Solar hot water with gas boosting
- Unit -- Edwards Stainless Steel LX305. 305 litre tank. Dimensions including tank 2500H x 2000W (2 x 14R copper collector panels)
- Gas booster -- Bosch 18E Highflow booster (natural gas)
Heating and cooking
- We use natural gas ducted central heating as the most energy-efficient forms of heating
- Gas oven and cooktop is the most energy-efficient. We found a Westinghouse gas wall oven after being told that nothing like this was available! It has an electric grill though
- Fridge/freezer: VestFrost Skandiluxe BSKF 375 200/96Lt 1080Wh/day Going Solar - refrigeration
- Cooktop: Miele
- Dishwasher: Miele
- Washingmachine: Miele
Grid interactive solar array
The photo voltaic system (solar array) is grid interactive and has 500AH battery backup which can power the entire house for several hours during power failures or brown outs - the inverter automatically switches to the batteries to power the house. The surplus power we produce during the day goes back into the grid and is sold by the power company as “green power”. We get paid retail rates (known as 'net metering') for electricity we put into the grid as "green power". We were running off the grid from 8pm to midnight every night (4 hours), but now have the batteries there for backup. This can be set using a timer switch in the switchboard
- Twenty 75-watt solar panels (BP Solar Modules, BP275).
- Panel size is 530 x 1188
- Maximum power output is 1.5kW
- Power consumption and generation
- Average daiy consumption of electricity (total load) is 10.3 kW-h
- Average daily generation of electricity (total solar) is 7.2 kW-h
- We therefore generate about 70% of our total annual electricity usage
- We are net power generators during Summer and on any hot sunny day
Batteries -- 500ah. 8 batteries X 6V each, in series = 48V
- Power Solutions Australia, SGB-5-48. Continuous output rating to 5kW. 48V
- Connected to PC serial port for data download
- Roof size
- Roof area for solar panels is 3.25m x 5.5m + 1.8m x 2m
- Roof area for solar hot water system panels is 3.25m x 2.75m
- The roof area designed for the panels is North facing and has an angle of 15 degrees (approx)
Graphs of data downloaded from the inverter
- Surrey Hills inverter power.gif
Inverter power data
- Surrey Hills inverter load.gif
Inverter load data
- Surrey Hills inverter amps.gif
Inverter amps data
- Surrey Hills inverter AH.gif
Inverter amp hours data
Analysis of electrical power savings and carbon emission reductions
Carbon emissions are calculated based on 1.24kg C02 per kW-h of electricity generated using brown coal.
The following table compares energy usage and carbon emissions of the Surrey Hills house with categories of Australian houses.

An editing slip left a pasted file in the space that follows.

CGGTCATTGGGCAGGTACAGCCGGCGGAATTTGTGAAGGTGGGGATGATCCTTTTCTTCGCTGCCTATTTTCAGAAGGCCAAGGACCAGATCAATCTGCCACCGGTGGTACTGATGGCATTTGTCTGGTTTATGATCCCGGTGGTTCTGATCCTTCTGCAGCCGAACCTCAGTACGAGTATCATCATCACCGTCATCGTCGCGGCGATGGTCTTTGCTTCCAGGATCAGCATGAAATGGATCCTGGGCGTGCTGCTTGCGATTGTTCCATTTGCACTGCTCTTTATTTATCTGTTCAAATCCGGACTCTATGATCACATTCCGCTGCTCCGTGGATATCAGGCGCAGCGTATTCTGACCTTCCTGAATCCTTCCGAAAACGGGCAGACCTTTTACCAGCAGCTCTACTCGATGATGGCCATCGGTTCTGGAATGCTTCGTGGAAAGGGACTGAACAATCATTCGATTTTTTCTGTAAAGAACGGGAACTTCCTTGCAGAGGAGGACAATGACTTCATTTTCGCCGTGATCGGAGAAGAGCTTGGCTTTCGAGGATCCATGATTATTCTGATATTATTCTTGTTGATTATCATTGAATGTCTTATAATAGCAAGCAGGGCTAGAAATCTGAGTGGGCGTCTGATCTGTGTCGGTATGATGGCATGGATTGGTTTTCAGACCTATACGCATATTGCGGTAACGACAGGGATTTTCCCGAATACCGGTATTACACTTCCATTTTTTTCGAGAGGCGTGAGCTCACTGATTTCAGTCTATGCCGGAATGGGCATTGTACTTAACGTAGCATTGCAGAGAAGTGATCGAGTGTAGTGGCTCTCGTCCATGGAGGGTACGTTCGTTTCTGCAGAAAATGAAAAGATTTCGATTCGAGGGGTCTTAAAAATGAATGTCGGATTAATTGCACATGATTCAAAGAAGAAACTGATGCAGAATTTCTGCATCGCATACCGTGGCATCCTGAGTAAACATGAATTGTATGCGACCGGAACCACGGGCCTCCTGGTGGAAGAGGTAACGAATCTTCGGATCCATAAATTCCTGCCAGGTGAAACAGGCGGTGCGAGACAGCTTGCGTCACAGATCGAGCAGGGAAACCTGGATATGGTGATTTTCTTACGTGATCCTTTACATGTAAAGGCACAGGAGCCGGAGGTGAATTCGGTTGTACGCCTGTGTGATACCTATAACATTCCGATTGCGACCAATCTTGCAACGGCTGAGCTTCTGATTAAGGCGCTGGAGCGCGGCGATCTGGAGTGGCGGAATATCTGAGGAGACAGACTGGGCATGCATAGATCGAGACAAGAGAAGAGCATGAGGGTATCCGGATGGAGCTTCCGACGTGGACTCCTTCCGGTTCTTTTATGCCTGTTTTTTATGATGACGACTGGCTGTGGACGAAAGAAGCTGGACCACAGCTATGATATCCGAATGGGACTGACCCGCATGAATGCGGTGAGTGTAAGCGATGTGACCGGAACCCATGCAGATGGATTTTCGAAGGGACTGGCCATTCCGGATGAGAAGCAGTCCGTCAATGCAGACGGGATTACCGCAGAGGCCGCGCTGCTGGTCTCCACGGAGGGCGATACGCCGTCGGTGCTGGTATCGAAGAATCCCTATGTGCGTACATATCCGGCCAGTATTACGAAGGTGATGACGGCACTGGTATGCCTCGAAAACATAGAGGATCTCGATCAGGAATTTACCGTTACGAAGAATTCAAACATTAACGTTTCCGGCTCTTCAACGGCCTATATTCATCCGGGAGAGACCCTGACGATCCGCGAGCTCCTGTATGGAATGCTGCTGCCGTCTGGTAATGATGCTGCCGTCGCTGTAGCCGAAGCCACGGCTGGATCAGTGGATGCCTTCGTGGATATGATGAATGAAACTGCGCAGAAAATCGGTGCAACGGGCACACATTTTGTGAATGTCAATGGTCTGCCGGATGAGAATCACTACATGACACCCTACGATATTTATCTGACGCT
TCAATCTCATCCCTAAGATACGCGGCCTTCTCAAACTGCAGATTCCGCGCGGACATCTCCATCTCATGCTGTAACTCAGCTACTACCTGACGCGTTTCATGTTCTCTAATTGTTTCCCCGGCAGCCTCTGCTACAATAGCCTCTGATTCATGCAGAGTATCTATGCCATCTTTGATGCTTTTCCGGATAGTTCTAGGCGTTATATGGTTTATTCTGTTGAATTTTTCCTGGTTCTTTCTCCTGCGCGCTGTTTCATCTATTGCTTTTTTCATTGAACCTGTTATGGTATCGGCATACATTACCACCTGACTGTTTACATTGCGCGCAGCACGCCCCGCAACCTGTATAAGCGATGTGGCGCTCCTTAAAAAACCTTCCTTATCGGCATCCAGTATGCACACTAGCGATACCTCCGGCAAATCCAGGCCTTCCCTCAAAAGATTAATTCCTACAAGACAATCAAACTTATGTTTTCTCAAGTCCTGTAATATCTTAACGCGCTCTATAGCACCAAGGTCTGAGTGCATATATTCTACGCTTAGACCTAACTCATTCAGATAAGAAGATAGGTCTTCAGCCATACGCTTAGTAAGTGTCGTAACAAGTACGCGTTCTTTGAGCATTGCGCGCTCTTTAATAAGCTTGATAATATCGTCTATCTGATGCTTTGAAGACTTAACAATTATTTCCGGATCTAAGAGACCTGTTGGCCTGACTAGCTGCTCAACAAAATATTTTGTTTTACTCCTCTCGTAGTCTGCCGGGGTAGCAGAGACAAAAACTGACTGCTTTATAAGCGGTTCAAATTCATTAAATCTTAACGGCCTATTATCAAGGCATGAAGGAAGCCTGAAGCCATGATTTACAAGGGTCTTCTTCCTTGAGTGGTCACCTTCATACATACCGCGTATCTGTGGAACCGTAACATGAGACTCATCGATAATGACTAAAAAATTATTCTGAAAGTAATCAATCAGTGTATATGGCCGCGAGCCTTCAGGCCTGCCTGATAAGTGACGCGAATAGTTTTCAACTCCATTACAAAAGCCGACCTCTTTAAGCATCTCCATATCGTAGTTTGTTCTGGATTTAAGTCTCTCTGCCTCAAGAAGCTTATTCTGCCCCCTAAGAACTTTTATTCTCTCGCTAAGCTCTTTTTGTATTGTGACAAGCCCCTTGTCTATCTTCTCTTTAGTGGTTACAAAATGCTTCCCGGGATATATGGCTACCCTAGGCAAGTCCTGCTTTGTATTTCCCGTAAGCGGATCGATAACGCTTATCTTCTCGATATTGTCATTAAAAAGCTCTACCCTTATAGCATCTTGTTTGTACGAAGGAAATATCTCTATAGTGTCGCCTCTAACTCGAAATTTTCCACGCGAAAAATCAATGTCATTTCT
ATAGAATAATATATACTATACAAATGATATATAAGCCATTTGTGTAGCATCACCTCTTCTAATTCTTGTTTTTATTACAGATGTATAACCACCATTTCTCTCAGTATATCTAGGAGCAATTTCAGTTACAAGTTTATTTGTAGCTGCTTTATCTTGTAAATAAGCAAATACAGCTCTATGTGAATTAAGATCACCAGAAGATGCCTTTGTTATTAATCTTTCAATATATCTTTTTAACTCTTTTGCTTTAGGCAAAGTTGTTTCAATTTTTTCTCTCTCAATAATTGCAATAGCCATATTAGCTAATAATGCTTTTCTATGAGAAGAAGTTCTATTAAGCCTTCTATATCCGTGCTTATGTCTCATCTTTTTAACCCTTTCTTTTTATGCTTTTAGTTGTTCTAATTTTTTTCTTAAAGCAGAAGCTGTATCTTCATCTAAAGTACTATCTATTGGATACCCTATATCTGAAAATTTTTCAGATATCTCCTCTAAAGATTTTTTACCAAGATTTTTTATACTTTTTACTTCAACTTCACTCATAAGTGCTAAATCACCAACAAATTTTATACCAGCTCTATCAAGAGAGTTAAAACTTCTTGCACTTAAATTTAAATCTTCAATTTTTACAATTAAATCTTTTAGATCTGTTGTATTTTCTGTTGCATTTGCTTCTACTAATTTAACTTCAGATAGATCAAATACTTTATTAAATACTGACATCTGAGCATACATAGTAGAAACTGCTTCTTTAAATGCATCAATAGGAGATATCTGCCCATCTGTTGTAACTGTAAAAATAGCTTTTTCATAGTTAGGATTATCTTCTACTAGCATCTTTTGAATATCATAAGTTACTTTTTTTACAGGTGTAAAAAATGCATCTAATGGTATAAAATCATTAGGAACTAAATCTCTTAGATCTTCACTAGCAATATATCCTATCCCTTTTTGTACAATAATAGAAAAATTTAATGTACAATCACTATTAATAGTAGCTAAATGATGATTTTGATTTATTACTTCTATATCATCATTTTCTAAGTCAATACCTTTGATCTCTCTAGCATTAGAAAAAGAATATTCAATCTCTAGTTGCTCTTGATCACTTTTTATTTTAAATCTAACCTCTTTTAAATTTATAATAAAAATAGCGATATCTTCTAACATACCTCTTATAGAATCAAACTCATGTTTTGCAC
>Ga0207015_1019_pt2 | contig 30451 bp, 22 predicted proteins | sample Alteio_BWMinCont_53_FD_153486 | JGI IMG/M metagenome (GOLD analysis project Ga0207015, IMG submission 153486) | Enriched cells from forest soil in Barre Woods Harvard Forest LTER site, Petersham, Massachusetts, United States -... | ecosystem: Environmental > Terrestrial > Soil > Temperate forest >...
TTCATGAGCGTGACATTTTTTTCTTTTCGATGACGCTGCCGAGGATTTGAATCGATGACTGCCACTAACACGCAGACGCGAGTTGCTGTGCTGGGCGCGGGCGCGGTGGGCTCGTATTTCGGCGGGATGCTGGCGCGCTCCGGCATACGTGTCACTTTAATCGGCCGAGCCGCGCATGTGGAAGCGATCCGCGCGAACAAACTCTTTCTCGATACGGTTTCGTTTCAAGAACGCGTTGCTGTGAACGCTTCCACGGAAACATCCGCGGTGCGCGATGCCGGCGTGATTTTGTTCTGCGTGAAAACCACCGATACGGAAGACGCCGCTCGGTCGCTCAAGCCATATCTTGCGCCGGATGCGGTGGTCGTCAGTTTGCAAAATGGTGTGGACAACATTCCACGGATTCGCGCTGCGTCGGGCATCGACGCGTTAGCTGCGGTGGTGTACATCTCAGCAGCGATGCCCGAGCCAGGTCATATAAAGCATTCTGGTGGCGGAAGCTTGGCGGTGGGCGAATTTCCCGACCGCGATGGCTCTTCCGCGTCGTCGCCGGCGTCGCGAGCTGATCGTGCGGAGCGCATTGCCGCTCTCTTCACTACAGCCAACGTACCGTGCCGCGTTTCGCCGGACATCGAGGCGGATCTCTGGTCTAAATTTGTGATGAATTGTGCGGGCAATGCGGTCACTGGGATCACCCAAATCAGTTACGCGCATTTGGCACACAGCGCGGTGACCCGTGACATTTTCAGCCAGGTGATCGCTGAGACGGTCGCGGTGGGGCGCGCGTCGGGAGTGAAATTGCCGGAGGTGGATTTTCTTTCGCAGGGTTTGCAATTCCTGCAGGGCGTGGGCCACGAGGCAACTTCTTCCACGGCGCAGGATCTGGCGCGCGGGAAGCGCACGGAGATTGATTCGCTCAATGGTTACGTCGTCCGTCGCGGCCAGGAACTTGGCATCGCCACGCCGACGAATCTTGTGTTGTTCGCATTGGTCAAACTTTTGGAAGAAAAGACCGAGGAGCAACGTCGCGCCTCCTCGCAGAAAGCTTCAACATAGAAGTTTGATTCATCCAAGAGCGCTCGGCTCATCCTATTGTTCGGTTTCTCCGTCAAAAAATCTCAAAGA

|Dwelling||kW-h per day (load)||kW-h per day (from grid)||Tonnes CO2/year|
|Holiday house (no fridge)||6||6||2.7|
|Holiday house (fridge)||11||11||5.0|
|Average Australian house||20||20||9.1|
|Surrey Hills house (solar)||10.3||3.1||1.4|
The Surrey Hills house has the same electricity energy usage as a small holiday house with a fridge. This has been achieved by
- energy efficiency measures such as low power appliances and lighting.
- no electricity is used for heating or cooling (other than ceiling fans)
- solar panels generating electricity
Taking into account electricity generated from the solar array, the Surrey Hills house has:
- half the carbon emissions of a small holiday home with no fridge
- one sixth of the emissions of a normal Australian home
- saved 3.25 tonnes of CO2 emissions per year compared to a normal Australian home.
- saved at total of over 13 tonnes of CO2 over a four year period from 2002 to 2007 compared to a normal Australian home.
- Water is provided by rainwater tanks (2 x 4500 and 13,500 litre) giving us a total of 22,500 litres of storage for rainwater collected from our roof. First flush diverters remove impurities in the water that first comes off the roof when it starts raining. A Davey electric pump supplies rainwater for all uses in the house. Tip: Go for a more powerful pump rather than one that just meets your requirements.
- Low flush volume toilets
- Water saving shower roses with a low volume water flow
- Grey water collected from showers and the bath can be diverted onto the rear garden. Don’t collect washing machine water if you are washing nappies!
- All appliances have 4.5 star energy rating or better. All are manufactured in Europe.
- We don’t use a filter system and have had acceptable results from water quality tests conducted on our tankwater.
- The Davey electric pump supplies the tankwater for all uses in the house including showers, the dishwasher, the laundry, the hot water system and garden watering.
- We have additional tap for Melbourne water in the kitchen sink for some drinking and cooking uses.
- There is another Melbourne water tap under the house that can be used to fill the rainwater tanks should they run out of water.
We filled the rainwater tanks in late 2001 when we moved in after the house renovation. We have only needed to add more Melbourne water on one occasion early in 2002 and on two occasions early in 2007 during the severe drought. This means we have been basically self sufficient for water for around 5 years, which equates to a saving of around 0.3 megalitres of water per year and 1.5 megalitres over five years, based on Melbourne Water’s estimated daily average water usage of 303 litres per person (as of December 2007 with Stage 3A restrictions in place). This water would otherwise be lost as stormwater.
With stage 3A water restrictions now in place, watering is becoming more difficult. I am in the process of installing a garden watering system. The original plan was to put in 5 zones with drip/bubbler tubes. However, efficient drip systems need to have a lot of drip tube to provide the water flow required for solenoid switches to operate.
Less zones for drip: I am in the process of reducing the five zones orignally planned to one zone of interconnected drip lines which only required a single solenoid.
Use 19mm connector lines: The drip lines are best connected with 19mm lines rather than the 13mm line I was intending to use. This increases the efficiency of getting water to the drip lines.
Grid patterns for drip lines: The drip lines need to be all interconnected in grid patterns and between the grids.
Controllers must allow watering on specific days of the week: Stage 3A restrictions only allow automatic dripper systems for watering from midnight to 2.00am to 12 on specific days of the week. Even-numbered properties can water on Saturday and Tuesday; odd numbered can water on Sunday and Wednesday.
Some other features that may be of interest
All rooms and desks have:
- Cat 5e LAN cable (for computers)